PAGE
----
It is noted,"...used by one of the Kun, the name given to those Turkish Cuman, originally Peceneg tribes, who fled into Hungary and then settled in the area. For several centuries they retained a separate identity and maintained a nomadic, pastoral way of life comparable to that of the original Magyars. This long, slender sabre is a typical Turco-Mongol type of weapon, although the uncharacteristically long quillons may be a local development following the Kuns settlement in Hungary".

It is interesting to note in the same book (p.95, #240), "...a sword from Buzau, Wallachia 13th c., probably a German import. This region was dominated by Eurasian steppe nomads, Pecenegs and Cumans. This sword likely reached this area via the Hungarians who then ruled Transylvania".
The sword is a typical medieval broadsword, and is noted simply to demonstrate the congruent use of varied sword forms by same groups in close regions.

I think the Mongol attribution is often a generalization in referring to many of these tribal groups that moved westward into these regions, and many variations in semantics occur in describing them. For example, the Avars were actually Ruan-Ruan, etc. and many complexities!

Even more complex is the sabre development conundrum, but I think we have a running start at it in this discusson!

Best regards,
Jim


Another outstanding post, Jim. Good grief, man! You've been on a tear lately!
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Old 12th January 2005, 08:53 AM   #44
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...(just watching an awesome development of this thread) ...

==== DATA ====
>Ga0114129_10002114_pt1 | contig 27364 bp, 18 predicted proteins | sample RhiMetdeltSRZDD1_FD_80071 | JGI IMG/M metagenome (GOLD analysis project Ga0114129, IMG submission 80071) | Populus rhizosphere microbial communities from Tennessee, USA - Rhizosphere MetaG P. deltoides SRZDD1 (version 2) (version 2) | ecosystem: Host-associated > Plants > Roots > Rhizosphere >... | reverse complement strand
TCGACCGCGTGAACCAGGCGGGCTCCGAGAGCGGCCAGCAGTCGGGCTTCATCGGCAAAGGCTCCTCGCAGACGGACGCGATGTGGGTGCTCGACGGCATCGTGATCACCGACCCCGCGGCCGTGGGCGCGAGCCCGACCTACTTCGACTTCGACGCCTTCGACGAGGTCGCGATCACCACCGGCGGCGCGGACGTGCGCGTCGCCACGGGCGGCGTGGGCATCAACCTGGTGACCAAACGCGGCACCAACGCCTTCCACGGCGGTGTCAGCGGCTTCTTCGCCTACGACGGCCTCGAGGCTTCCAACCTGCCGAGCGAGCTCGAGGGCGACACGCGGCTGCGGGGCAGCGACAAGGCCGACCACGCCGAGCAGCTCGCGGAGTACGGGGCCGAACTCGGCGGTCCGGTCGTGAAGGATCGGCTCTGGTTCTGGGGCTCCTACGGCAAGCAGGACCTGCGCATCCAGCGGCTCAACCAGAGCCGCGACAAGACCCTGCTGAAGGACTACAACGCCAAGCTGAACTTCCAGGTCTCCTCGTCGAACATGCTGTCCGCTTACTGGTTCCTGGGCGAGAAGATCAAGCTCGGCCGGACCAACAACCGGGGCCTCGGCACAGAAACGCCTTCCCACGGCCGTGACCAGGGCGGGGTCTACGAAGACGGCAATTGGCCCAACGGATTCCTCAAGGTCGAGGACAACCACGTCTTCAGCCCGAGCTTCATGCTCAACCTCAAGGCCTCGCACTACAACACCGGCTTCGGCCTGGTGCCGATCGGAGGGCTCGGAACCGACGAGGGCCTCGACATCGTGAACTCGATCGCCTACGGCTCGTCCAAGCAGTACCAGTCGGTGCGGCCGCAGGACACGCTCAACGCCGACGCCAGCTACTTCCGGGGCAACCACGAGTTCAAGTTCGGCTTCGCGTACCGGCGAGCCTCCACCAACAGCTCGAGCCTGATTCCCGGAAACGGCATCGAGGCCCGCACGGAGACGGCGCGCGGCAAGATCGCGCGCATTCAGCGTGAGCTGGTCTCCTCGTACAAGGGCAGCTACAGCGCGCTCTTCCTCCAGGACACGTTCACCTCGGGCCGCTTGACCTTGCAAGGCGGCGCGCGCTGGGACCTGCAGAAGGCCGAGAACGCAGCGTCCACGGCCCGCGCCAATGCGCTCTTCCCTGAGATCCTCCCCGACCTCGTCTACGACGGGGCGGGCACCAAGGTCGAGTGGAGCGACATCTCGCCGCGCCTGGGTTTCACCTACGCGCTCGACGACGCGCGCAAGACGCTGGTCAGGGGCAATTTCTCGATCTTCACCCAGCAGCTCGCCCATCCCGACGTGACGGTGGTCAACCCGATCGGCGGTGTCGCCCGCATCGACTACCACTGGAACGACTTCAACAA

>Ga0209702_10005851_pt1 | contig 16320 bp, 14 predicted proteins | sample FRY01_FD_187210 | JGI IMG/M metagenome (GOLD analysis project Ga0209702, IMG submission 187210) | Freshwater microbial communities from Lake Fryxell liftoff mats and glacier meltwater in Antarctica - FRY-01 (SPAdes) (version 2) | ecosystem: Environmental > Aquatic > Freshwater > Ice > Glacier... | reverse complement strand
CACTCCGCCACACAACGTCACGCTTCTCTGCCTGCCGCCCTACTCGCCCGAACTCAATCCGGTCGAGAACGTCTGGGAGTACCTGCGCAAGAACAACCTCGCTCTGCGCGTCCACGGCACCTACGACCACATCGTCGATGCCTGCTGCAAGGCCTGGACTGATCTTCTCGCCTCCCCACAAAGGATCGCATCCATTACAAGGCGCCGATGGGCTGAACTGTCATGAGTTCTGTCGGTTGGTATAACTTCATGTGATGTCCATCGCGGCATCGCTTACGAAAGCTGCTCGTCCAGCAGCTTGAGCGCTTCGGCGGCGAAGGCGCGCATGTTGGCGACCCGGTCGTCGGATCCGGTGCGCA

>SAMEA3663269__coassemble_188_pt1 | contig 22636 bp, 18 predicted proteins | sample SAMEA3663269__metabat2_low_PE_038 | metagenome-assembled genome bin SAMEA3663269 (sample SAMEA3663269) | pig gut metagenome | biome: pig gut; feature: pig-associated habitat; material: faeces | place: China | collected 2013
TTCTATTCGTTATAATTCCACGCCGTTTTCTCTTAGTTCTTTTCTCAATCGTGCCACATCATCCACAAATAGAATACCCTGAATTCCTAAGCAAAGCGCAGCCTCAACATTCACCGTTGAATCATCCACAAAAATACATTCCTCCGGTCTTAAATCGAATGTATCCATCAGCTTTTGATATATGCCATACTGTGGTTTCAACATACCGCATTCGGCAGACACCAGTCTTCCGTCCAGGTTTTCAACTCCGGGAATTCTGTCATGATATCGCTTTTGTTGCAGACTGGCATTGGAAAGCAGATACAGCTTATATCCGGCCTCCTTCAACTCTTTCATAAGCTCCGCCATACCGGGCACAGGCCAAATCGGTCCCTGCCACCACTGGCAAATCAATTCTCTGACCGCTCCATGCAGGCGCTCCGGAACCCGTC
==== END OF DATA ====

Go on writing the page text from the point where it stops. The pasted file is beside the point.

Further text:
however : QUOTE Jim : ,,"...a sword from Buzau, Wallachia 13th c., probably a German import. This region was dominated by Eurasian steppe nomads, Pecenegs and Cumans"
... ahem , ahem ... easy there, tiger !
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Old 12th January 2005, 04:22 PM   #45
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Radu: the control over the lands north of the Danube river in the period between 100 and 1300 AD is a fascinating topic, but if we are to tackle it, it would be perhaps only wise to do so from the perspective of this thread. It is certain that at one point there was a mixture of weapon styles in use in these lands, as one Byzantine chronicle (I am at work now, I will try to dig up the name of its author and its year later) states that the Pechenegs, after defeating Svetoslav's Varyags on their return from his second incursion in the Balkans, took their swrods and other weapons, which they valued much. So there were Pechenegs with Viking swords at one time (there are some distinctively Viking swords and scabbard chapes excavated in Bulgaria only to further illustrate the point).
Jim: the Cumans came to Bulgaria much earlier. Their troops were instrumental in the rebellion that led to the reestablishment of the Bulgarian State in the late 12th century, and also in the battle at Adrianopol in 1205, in which the Bulgarian Tzar Kaloyan (ok, ok, Radu, Tzar of Bulgarians and Wallachians by official title, but the Byzantine historians and the Pope referred to him as the ruler of Bulgaria) defeated the Crusaders who had just conquered Constantinople. Kaloyan himself was married to a Cuman woman, and later in the history of the Second Bulgarian Empire there were two Cuman dynasties (Terters and Shishmans). There is a legend from that period, which states that the Cumans were "the third part of the Bulgars". All this makes me believe that they were an ethnicity extremely similar to the Bulgars who initially came to the Balkans, before they mingled with the Slavs. Their presence on the Balkans was quite significant and prolonged. I think Rivkin mentioned in another thread that many of the Mameluks were of Cuman origin.